If you asked me the number one mental health issue impacting Lyme recovery in the clients I see, hands down, without a question, reducing anxiety would be the top priority. In this blog I am going to talk a bit about why your recovery plan needs to include anxiety and stress reduction as well as some tools for making this a bit easier.
Anxiety is the Most Common Mental Illness in the United States
Anxiety disorders are the most common mental illness in the United States. According to the Anxiety and Depression Association of America (ADAA), over 40 million Americans suffer from some form of anxiety disorder. Anxiety can manifest as a number of different experiences including:
Generalized Anxiety Disorder (GAD)
Social anxiety disorder
Major Depressive Disorder
Obsessive-compulsive disorder (OCD)
Post-traumatic stress disorder (PTSD)
Separation anxiety disorder
Anxiety alone is quite a challenge to overcome. Couple this with the impact of severe physical pain, cognitive impairment and personality changes associated with Lyme and it’s evident why so many people struggle to make progress in their recovery. The good news is there are proven strategies for relieving anxiety. In fact, it’s one of the quickest types of mental suffering I have seen to find relief from once a person find the right treatment for their needs.
There are many treatment options for anxiety. The two treatments I consider my go-to starting place for clients are Cognitive Behavioral Therapy (CBT) and Hypnotherapy. If seeking treatment I encourage clients to explore both types because they are vastly different in the way they support clients, yet both highly impactful for finding relief.
Cognitive Behavioral Therapy (CBT) is a type of therapy that emphasizes an understanding of one’s thoughts, feelings and actions as well as education around specific tools meant to be practiced and used in times of increased anxiety and stress. It suits clients interested in “thinking through” things rather than understanding feelings (although that’s part of it too).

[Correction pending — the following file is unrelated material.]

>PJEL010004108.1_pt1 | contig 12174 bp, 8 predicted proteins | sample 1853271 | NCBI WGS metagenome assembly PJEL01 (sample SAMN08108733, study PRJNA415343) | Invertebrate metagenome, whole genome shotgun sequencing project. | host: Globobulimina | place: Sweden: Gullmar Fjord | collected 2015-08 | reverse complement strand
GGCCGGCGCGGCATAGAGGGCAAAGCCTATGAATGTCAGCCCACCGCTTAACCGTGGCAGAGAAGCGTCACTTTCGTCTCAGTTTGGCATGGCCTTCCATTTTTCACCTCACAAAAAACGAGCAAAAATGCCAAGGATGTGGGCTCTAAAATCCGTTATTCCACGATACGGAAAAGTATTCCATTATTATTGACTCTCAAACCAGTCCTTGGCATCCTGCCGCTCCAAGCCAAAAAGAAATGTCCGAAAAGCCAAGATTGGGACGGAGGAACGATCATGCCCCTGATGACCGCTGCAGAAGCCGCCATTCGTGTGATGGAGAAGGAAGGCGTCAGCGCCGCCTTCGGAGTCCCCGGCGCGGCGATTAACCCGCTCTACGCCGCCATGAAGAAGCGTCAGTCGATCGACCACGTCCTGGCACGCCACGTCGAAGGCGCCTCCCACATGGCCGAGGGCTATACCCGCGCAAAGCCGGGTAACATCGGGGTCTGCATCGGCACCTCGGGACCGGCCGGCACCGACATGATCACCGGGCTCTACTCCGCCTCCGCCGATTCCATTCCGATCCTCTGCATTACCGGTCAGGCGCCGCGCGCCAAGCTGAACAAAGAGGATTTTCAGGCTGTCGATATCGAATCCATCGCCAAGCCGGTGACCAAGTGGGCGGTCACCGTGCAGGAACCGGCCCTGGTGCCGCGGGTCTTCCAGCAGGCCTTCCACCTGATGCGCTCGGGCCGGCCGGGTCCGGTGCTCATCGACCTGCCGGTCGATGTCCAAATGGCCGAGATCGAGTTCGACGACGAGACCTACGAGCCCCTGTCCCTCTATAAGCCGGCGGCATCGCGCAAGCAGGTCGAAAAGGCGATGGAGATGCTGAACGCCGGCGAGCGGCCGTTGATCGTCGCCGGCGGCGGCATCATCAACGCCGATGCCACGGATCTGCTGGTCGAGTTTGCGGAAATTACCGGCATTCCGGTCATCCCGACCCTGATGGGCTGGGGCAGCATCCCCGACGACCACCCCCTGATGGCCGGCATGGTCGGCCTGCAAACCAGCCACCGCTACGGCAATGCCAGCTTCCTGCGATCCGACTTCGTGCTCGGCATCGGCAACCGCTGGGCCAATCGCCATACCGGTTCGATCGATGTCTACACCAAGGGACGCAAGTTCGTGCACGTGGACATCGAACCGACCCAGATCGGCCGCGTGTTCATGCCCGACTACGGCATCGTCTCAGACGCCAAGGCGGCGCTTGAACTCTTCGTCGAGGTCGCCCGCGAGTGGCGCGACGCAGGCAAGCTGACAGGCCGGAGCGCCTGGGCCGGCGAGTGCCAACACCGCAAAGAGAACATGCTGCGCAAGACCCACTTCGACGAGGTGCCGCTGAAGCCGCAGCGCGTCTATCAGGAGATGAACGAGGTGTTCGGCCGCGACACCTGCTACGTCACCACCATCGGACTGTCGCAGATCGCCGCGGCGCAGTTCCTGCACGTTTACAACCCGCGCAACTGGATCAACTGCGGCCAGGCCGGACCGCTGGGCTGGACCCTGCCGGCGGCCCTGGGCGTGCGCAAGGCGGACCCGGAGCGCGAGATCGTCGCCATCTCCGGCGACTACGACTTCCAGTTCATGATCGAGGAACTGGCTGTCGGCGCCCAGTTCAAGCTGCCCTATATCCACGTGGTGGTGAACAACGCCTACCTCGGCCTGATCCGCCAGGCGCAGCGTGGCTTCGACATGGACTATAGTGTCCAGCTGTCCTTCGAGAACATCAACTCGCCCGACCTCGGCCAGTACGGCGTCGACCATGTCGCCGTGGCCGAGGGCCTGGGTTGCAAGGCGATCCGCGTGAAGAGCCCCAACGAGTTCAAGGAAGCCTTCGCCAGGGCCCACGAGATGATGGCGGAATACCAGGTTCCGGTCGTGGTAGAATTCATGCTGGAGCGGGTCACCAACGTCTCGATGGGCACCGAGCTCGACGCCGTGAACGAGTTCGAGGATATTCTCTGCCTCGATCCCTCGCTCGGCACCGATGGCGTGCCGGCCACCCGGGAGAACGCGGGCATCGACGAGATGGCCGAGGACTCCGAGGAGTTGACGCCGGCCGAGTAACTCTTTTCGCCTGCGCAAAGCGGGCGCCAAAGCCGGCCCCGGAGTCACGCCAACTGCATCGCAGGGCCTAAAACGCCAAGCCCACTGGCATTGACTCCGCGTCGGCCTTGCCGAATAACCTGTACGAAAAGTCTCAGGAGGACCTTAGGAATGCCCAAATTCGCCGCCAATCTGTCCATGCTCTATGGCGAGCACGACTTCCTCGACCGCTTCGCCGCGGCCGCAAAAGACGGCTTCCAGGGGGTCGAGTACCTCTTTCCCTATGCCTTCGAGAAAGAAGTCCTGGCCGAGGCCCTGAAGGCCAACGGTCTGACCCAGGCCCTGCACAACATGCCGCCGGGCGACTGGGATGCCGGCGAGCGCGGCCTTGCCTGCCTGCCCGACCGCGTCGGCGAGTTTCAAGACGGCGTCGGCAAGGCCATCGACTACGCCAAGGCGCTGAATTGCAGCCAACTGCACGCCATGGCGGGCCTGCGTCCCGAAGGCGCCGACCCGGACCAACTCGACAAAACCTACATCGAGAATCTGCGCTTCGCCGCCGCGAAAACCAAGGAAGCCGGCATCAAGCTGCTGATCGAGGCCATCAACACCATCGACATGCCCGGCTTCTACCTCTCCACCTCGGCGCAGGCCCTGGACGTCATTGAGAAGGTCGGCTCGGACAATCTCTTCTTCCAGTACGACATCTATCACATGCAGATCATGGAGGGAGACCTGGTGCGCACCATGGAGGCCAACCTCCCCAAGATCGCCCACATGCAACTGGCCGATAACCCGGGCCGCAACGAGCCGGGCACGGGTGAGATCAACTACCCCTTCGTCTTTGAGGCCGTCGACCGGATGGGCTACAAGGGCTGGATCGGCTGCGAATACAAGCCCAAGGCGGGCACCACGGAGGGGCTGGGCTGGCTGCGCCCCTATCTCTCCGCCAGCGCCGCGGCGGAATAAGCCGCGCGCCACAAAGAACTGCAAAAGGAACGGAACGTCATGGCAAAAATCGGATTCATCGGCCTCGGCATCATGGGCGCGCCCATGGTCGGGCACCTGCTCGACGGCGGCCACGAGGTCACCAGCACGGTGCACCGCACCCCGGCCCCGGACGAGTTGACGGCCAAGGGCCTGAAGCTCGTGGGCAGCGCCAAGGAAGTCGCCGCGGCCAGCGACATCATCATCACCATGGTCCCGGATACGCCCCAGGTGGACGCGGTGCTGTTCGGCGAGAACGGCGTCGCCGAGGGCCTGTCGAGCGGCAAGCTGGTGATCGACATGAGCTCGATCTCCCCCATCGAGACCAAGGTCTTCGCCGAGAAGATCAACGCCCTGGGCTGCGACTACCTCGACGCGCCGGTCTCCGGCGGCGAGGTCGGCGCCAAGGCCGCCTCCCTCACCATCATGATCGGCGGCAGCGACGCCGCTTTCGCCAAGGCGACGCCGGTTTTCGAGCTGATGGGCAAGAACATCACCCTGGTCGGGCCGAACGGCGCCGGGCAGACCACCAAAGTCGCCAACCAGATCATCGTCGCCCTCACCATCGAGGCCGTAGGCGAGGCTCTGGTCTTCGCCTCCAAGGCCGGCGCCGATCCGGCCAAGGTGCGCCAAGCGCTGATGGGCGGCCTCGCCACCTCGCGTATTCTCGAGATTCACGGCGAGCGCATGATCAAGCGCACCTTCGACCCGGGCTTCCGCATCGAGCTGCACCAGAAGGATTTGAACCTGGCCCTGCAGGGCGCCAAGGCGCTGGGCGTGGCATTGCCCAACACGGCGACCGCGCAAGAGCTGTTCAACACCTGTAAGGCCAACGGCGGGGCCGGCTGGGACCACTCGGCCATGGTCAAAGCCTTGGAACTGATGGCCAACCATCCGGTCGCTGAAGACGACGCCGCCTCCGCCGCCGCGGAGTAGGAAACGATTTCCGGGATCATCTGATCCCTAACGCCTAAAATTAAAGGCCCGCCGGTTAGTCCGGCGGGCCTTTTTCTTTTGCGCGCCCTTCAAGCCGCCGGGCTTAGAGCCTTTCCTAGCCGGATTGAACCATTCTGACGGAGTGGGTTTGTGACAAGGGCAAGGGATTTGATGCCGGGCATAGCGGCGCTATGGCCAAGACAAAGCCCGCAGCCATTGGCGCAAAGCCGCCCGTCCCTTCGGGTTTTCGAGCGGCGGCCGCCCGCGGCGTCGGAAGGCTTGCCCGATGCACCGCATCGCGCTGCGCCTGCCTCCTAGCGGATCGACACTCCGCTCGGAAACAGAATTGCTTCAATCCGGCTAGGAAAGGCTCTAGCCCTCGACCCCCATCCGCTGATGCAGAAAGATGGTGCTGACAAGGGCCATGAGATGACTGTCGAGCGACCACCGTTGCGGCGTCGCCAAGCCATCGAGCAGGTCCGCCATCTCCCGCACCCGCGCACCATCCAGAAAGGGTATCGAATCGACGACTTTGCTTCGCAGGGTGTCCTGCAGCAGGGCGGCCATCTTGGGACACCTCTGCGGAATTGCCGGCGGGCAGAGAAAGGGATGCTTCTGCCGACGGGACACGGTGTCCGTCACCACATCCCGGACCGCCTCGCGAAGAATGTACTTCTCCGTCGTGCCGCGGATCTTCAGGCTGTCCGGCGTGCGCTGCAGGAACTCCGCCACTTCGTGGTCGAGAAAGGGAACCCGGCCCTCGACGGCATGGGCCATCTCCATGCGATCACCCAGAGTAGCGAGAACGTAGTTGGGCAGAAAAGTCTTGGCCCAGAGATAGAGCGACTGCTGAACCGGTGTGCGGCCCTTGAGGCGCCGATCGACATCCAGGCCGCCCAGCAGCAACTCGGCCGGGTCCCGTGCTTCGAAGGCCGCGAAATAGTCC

On the other hand, hypnotherapy is a strategy that focuses on deep relaxation combined with creative visualization to help clients induce a feeling of calm. This way of working together allows someone who “overthinks” to relax fully rather than being required to “think through” or “do something”.
Both strategies are effective whether the root of anxiety is related to faulty patterns in thinking or caused by a medical condition such as a co infection like Bartonella or Babesia.
Anxiety Causes Sleep Disruption
Anyone actively in treatment for Lyme has most likely discussed the impact of adequate sleep on the ability to heal. Anxiety can really throw a wrench in this part of the treatment plan and really cannot be ignored. Whatever you are doing to recover from Lyme, You must sleep. Anxiety can interrupt sleep by causing rumination or racing thoughts making it difficult to fall asleep. Anxiety can also wake us in a panic. If anxiety is the primary reason you are not sleeping at night, reaching out to a professional who specialized in Cognitive Behavioral Therapy for Sleep is an excellent place to start.
Anxiety Is A Symptom of Coinfections
Bartonella and Babesia are no joke. I remember clearly the nighttime shortness of breath, waking in sweats and a panic, the restlessness and waking up at 3am every night. I remember being so paranoid I couldn’t leave the house or make decisions about food. I am also aware that these symptoms are mild compared to some experiences of anxiety. They can include obsessive compulsive tendencies, manifestations of eating disorders, paranoia and dissociation (a feeling of being out of body) to name a few. If you are experiencing symptoms such as this it may be necessary to revisit your medical plan to incorporate testing and possible treatment for co infections. Your physician may encourage you to support your adrenal glands and thyroid in an effort to reduce stress associated with fighting multiple infections.
If you are interested in learning more about CBT and Hypnotherapy for addressing anxiety, please join me for a live webinar on February 10, 2018.
Ruschelle Khanna, LCSW